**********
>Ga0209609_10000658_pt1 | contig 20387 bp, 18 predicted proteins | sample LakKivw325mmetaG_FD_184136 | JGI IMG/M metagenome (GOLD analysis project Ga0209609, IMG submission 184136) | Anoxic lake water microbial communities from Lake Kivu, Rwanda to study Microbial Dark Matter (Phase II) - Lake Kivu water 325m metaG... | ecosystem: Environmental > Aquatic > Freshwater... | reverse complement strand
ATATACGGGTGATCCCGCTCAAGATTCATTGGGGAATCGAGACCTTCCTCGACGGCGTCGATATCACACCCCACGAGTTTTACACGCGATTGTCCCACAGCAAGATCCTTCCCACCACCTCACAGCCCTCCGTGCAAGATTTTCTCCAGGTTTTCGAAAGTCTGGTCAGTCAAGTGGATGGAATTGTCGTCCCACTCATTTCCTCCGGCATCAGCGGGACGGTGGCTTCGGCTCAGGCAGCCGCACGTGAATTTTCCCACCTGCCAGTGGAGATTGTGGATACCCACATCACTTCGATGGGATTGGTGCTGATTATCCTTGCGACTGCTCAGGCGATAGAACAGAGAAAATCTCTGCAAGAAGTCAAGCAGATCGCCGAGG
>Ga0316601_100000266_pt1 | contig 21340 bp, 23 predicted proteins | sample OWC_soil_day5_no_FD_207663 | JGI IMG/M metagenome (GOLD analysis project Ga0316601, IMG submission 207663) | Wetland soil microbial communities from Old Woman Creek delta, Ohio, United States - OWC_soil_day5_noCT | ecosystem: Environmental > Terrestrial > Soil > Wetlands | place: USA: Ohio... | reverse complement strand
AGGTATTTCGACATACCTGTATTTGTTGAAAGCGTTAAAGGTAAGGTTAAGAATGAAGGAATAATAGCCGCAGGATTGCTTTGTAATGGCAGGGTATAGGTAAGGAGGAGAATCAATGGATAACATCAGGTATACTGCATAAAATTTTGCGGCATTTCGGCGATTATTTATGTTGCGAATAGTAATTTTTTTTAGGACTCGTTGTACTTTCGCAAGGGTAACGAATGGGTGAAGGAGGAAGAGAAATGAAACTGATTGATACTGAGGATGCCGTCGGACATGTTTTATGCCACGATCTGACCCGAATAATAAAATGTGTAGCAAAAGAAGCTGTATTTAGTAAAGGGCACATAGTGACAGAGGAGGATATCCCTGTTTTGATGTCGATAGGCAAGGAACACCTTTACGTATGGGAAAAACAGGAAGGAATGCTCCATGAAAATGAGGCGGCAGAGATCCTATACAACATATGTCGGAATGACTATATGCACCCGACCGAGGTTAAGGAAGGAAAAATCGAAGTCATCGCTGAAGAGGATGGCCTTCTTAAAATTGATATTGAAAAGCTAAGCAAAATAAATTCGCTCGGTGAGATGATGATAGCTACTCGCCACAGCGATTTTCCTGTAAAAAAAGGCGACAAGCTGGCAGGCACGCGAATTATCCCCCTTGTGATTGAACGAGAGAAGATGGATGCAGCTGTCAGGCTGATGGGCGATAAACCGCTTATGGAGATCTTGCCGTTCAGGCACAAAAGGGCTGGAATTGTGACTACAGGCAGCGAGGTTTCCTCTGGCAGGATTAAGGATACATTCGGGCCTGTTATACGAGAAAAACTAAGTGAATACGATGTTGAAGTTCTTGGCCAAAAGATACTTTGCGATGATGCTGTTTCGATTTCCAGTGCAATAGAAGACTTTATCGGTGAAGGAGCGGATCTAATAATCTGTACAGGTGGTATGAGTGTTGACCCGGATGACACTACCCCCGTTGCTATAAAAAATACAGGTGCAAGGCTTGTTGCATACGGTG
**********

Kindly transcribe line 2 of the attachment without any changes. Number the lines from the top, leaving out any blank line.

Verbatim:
ATATACGGGTGATCCCGCTCAAGATTCATTGGGGAATCGAGACCTTCCTCGACGGCGTCGATATCACACCCCACGAGTTTTACACGCGATTGTCCCACAGCAAGATCCTTCCCACCACCTCACAGCCCTCCGTGCAAGATTTTCTCCAGGTTTTCGAAAGTCTGGTCAGTCAAGTGGATGGAATTGTCGTCCCACTCATTTCCTCCGGCATCAGCGGGACGGTGGCTTCGGCTCAGGCAGCCGCACGTGAATTTTCCCACCTGCCAGTGGAGATTGTGGATACCCACATCACTTCGATGGGATTGGTGCTGATTATCCTTGCGACTGCTCAGGCGATAGAACAGAGAAAATCTCTGCAAGAAGTCAAGCAGATCGCCGAGG